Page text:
Here comes the big waves.
Right now, we are seeing more frequent big wave events in popular surfing spots worldwide. That’s because global warming, which is the result of our dependence on fossil fuel, is setting off a series of reactions that often include more ferocious storms.
The stronger the storms, the bigger the waves. That’s why it’s understandable for any of us diehards to become excited and travel to the spots where the big waves are.
But after the stoke subsides and we’ve ridden our waves to the shore, we begin to notice other details in our ocean environment that make us think twice about global warming’s impact. Like maybe it isn’t good for surfing after all.
Global warming is changing the quality of the surfing waves.
How a Wave is Formed
We all know how surfing waves are formed.
It starts in the ocean, far off the coast, where storms are now formed on a regular basis. Wind energy is transferred to the ocean’s surface in the form of a swell and ripples towards the coasts. When it approaches the shoreline, the swell experiences friction from the sea floor. This friction is what shapes the swell when it nears the shoreline.
If the seabed has large rocks or has a thriving reef, it trips the swell. This creates the large waves that we love to surf. Point breaks, which are the best waves to ride on, are generally caused by a seafloor that has a combination of coral, sand, or rocks.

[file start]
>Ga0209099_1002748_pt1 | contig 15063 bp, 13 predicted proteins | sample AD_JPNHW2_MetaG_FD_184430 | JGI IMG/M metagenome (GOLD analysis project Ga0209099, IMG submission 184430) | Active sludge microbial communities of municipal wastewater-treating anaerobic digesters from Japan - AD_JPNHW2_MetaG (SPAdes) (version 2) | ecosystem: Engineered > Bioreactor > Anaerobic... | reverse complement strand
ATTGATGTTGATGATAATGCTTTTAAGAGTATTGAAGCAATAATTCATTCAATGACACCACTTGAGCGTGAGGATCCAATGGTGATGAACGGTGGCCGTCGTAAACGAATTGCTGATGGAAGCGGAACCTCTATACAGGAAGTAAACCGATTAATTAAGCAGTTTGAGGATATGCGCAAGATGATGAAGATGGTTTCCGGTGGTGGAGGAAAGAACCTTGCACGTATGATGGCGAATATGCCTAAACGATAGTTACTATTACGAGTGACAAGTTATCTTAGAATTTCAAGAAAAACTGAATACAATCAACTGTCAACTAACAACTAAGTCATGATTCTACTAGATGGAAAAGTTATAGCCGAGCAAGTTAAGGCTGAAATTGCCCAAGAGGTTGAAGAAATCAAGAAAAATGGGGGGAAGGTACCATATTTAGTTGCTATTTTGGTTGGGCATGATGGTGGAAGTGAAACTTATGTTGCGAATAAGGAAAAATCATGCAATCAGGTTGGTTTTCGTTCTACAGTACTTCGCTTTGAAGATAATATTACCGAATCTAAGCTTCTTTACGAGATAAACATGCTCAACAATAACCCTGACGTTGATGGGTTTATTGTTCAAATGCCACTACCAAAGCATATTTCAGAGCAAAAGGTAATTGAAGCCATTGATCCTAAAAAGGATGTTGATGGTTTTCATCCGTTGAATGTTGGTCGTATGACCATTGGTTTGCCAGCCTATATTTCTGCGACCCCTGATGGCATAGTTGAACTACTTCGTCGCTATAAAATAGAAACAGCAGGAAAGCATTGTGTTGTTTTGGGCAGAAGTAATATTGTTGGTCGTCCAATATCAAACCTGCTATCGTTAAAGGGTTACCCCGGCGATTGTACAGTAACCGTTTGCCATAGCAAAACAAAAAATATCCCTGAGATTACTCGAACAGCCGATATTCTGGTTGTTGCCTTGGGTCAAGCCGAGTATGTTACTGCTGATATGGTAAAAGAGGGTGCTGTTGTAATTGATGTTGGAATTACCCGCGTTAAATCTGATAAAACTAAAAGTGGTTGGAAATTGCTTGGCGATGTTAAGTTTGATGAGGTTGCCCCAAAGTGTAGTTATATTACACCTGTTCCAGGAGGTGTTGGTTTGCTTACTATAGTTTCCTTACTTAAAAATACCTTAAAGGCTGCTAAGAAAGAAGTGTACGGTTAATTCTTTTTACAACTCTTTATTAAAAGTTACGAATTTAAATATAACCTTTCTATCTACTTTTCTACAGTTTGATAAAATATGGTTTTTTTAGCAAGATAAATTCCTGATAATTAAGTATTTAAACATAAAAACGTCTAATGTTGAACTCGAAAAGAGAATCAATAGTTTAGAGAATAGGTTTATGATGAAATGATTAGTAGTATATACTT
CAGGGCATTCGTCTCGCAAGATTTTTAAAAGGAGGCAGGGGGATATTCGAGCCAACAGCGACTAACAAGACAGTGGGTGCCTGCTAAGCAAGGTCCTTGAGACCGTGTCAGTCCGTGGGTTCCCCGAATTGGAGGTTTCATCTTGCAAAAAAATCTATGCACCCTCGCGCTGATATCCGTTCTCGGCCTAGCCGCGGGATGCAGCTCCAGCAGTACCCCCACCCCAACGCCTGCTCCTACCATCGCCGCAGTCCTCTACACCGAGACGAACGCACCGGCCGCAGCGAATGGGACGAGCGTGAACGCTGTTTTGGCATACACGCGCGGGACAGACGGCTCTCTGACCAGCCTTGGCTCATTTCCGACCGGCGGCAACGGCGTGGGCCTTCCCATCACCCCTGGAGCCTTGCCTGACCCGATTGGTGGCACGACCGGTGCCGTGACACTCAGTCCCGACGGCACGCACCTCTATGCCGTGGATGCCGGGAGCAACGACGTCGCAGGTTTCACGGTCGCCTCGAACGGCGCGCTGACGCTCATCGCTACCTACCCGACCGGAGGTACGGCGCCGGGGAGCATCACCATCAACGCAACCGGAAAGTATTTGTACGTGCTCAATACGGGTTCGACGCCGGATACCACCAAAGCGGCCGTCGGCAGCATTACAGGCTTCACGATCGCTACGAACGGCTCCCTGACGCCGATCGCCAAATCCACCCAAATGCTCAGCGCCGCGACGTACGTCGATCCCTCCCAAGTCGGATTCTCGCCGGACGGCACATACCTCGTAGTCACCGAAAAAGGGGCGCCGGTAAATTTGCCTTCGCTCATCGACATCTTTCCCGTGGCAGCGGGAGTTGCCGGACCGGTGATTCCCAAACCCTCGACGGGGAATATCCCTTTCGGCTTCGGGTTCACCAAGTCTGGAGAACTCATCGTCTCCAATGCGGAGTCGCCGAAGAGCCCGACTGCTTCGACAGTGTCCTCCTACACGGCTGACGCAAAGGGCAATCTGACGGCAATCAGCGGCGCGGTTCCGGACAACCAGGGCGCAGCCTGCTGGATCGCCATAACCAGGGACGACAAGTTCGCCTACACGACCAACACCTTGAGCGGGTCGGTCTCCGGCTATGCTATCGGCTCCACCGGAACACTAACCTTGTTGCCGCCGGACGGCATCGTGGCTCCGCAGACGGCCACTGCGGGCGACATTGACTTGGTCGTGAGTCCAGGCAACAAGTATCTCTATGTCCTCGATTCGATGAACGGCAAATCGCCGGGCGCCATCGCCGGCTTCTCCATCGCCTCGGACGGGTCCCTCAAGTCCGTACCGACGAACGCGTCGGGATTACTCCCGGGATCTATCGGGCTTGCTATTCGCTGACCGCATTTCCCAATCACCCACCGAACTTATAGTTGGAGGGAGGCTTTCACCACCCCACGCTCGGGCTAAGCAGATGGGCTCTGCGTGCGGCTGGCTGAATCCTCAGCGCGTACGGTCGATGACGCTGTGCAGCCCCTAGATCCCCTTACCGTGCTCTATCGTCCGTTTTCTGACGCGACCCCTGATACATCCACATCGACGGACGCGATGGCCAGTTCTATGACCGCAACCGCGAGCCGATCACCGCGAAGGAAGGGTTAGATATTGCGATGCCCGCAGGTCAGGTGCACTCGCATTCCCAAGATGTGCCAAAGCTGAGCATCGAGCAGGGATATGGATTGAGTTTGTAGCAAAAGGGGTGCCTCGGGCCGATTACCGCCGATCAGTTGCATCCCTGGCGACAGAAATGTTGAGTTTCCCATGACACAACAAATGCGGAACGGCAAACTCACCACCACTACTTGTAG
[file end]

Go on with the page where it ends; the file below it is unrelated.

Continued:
But global warming is going to change the seafloor.
That’s because all that carbon dioxide that we’ve released into the air by burning coal, oil, and gas doesn’t remain in the atmosphere. One quarter of it dissolves into the ocean. Scientists have estimated that since the beginning of the industrial era, the ocean has absorbed some 525 billion tons of CO2 from the atmosphere—that’s presently around 22 million tons per day.
As the ocean absorbs carbon dioxide, its water becomes more acidic. And even though the ocean is a humongous place, years and years of carbon absorption can have a major impact on its ecosystem. In fact, according to scientists, the ocean has become 30% more acidic during the past two centuries, more faster than any known change in marine pH levels in the last 50 million years.
It’s Killing the Reefs
This widespread ocean acidification makes it difficult for reefs to build their skeletal structures.